# Corrected Exercises: Graph theory basics

Contenus

## Corrected exercises on graph theory basics

This page shows some corrected exercises about graph theory modeling and trees. The goal of these exercises is to learn how to model a problem through graph theory concepts and basics.

## Exercise 1

Two players have 2 or more batches of matches. At each turn, the next player may remove a number of matches of a lot (depending on the selected rule). The player who removes the last match loses.
Model this game with a graph in the case where one has from two piles each containing three matches, and where a player can remove one or two matches each.
What move the first player must play to win the game? Edges are oriented from left to right. If we are in position  or  we win. Thus, the position  verify that, whatever play your adversary, you can reach  or

## Exercise 2

The following graph shows the corridors of a museum. A guard placed in a corridor can monitor two junctions placed at its ends. How many guards are needed (and how to place them) so that all intersections are monitored?
If we now place guards at intersections, assuming that a guard can monitor all corridors leading to this crossroad, how many guards are needed? Each guard will be placed on an edge and can monitor two intersections (vertices). The graph has 11 vertices; it will take at least six guards. We must therefore find a set (minimum) of at least six edges, such that each vertex is incident to at least one of these edges. The graph below provides a solution (thicker edges).

This time, the guards are at the vertices and watch the edges. There must be a set of vertices such that every edge is incident to at least one of these vertices. The graph below provides a solution using 6 vertices (white vertices). ## Exercise 4

Skynet is a network with 15 vertices. You can go from every vertex to at least seven other vertices by link. Can we go by link from a vertex X to each of the others?

Let A be any vertex. X is linked to at least 7 different cities.  So we have a network of 8 vertices connected by links. In a vertex, you can also connect to at least seven other vertices; there is therefore a new network of 8 vertices. There must be a shared vertex in these networks, because otherwise the network would have at least 16 vertices. X is connected to A in at most two shots, through this common vertex; it is connected to all other cities.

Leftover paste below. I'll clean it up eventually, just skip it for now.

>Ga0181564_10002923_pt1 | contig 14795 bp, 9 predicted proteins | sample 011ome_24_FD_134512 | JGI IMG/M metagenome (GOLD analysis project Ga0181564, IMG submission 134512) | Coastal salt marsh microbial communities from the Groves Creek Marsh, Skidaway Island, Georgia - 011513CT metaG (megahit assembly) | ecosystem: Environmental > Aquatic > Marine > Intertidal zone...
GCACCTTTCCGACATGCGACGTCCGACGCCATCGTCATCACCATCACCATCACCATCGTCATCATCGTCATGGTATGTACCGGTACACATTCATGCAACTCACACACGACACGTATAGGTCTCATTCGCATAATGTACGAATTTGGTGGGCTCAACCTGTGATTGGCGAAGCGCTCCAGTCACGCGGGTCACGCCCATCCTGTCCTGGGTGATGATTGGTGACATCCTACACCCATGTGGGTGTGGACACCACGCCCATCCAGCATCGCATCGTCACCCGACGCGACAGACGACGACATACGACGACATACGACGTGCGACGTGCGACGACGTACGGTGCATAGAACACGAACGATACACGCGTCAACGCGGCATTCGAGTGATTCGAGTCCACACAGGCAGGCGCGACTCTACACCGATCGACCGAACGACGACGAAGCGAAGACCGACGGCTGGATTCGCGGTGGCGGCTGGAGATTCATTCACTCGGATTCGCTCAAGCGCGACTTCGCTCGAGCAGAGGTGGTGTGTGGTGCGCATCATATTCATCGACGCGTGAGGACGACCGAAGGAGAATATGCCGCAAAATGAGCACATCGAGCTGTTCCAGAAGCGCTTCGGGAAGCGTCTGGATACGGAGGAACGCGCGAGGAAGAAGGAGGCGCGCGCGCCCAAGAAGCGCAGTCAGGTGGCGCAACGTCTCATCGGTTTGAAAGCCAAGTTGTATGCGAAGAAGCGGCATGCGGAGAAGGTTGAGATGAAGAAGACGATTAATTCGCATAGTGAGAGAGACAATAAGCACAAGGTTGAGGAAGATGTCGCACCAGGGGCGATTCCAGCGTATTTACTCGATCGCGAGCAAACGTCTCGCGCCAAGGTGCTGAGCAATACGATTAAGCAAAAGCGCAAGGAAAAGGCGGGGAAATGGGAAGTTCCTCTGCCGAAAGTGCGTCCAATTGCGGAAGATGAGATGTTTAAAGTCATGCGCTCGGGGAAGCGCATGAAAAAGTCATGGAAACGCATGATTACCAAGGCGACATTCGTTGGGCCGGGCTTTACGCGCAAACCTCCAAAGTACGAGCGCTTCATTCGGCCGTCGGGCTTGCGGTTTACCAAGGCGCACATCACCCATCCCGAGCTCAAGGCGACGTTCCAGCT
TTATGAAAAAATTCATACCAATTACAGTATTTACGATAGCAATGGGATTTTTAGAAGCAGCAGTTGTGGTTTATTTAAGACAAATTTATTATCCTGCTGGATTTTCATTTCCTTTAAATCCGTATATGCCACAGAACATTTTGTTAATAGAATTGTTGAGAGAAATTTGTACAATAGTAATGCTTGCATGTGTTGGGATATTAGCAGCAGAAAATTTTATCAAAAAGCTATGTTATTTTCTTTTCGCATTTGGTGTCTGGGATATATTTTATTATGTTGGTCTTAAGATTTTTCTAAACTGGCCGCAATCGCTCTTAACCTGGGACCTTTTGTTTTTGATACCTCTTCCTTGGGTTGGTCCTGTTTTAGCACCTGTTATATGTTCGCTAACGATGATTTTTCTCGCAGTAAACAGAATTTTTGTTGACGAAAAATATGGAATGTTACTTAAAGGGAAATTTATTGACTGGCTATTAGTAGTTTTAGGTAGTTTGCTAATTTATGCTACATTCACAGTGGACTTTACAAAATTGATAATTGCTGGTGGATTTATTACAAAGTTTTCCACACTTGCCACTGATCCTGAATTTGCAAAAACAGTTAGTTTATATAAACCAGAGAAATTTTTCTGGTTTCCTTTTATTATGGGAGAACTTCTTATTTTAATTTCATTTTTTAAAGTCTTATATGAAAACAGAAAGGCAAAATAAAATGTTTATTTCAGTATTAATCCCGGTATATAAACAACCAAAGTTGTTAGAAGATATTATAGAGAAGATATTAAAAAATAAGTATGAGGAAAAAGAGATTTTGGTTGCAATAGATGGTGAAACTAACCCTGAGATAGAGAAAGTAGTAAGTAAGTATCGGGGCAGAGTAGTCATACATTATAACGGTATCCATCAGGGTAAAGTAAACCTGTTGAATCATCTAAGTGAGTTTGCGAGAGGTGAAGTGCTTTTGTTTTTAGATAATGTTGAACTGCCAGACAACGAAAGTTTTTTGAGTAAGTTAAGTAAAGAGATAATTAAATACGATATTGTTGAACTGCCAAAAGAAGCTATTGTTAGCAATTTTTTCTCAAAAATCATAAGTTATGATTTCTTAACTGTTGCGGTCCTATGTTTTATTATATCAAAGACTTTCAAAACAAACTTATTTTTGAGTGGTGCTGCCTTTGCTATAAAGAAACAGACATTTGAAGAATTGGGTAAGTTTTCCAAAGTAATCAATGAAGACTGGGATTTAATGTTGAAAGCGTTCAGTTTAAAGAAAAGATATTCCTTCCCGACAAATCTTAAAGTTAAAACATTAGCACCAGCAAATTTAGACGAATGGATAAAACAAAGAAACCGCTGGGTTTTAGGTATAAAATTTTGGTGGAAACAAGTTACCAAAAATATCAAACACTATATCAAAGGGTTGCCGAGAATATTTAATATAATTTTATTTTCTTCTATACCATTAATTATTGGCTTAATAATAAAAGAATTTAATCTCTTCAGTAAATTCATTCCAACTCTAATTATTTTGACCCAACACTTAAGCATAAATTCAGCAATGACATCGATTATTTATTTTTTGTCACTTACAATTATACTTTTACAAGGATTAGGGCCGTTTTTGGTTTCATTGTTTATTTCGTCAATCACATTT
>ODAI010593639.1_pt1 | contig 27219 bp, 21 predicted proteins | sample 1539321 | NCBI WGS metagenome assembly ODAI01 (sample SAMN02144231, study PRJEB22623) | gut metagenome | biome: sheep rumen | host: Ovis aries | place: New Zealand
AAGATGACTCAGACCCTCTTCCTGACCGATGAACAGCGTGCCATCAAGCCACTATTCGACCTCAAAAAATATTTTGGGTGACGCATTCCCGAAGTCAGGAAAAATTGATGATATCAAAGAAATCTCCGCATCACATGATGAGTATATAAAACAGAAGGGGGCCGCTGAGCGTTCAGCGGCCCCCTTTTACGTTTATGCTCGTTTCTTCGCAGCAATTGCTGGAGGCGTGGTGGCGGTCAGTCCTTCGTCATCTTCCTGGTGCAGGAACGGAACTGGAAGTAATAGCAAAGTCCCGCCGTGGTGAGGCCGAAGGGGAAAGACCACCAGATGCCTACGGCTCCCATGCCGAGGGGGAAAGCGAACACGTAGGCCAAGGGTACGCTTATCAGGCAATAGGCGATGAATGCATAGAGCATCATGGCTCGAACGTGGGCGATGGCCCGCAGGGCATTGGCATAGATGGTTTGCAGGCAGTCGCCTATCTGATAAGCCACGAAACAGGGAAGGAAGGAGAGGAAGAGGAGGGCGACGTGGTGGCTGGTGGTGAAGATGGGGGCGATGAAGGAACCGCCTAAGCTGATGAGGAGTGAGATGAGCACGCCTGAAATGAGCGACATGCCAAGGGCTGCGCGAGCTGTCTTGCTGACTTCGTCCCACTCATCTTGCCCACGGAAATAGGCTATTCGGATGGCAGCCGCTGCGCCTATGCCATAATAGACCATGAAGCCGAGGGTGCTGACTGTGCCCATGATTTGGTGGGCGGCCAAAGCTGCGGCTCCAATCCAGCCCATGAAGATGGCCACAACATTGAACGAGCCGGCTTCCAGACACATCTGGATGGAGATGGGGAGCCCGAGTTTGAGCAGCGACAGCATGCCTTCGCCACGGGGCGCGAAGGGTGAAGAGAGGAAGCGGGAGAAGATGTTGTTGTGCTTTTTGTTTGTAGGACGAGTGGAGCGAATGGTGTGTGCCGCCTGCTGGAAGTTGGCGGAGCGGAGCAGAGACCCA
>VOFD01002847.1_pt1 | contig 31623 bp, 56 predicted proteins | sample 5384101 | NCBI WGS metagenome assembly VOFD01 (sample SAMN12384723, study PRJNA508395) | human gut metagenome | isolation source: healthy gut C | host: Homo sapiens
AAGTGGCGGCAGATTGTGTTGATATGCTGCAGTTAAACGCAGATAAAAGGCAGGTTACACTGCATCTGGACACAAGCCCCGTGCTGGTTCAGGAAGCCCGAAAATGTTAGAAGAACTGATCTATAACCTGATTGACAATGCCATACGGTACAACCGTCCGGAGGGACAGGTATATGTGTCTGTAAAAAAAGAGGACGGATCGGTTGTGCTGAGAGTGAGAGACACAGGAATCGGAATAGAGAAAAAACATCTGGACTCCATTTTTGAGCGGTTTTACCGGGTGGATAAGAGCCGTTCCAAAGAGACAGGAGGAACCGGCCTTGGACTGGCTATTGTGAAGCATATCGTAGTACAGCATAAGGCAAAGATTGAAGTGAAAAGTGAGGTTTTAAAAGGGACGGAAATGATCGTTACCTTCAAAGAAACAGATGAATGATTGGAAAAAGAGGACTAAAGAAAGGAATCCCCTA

## Exercise 5

A network is composed of seven plants. A city is linked to exactly two plants. Two plants share exactly one city. How many cities are served by the network? Prove that a complete graph with  vertices has  n(n-1)/2   links.

Plants are the vertices and cities are represented by an edge connecting two vertices. Rule 2 implies that there is no multiple edge, and that any couple of vertices are adjacent; i.e. that the graph is complete; it’s K7, i.e. 21 links.

## Exercise 6

Considering the following mathematical system: Where  is 0 or 1. Determine, with a graph problem, a solution that maximizes the objective function: .

Vertex represents a variable. Two vertices are connected if they are in the same inequality. The problem is to find a maximum set of vertices where no couple of vertices has a direct link. ## Exercise 7

Let  be a non-oriented graph with  vertices. Prove that all the following properties are equivalent:

• is a tree
• is connected and if we remove an edge,  is no longer connected
• is connected with edge
• has no cycle until we add an edge
• has no cycle with  edge
• Only one path between any couple of vertices

## Exercise 8

We want to add a battery in a network. The following graph shows cost to send energy between two substations in the network, and the amount of energy sent by a substation. You have to place the battery at a substation while minimizing total cost. Calculate the sum of all cost at each substation, i.e. the cost of each path between any substation to the chosen substation (edge*vertex).  FR FR EN ES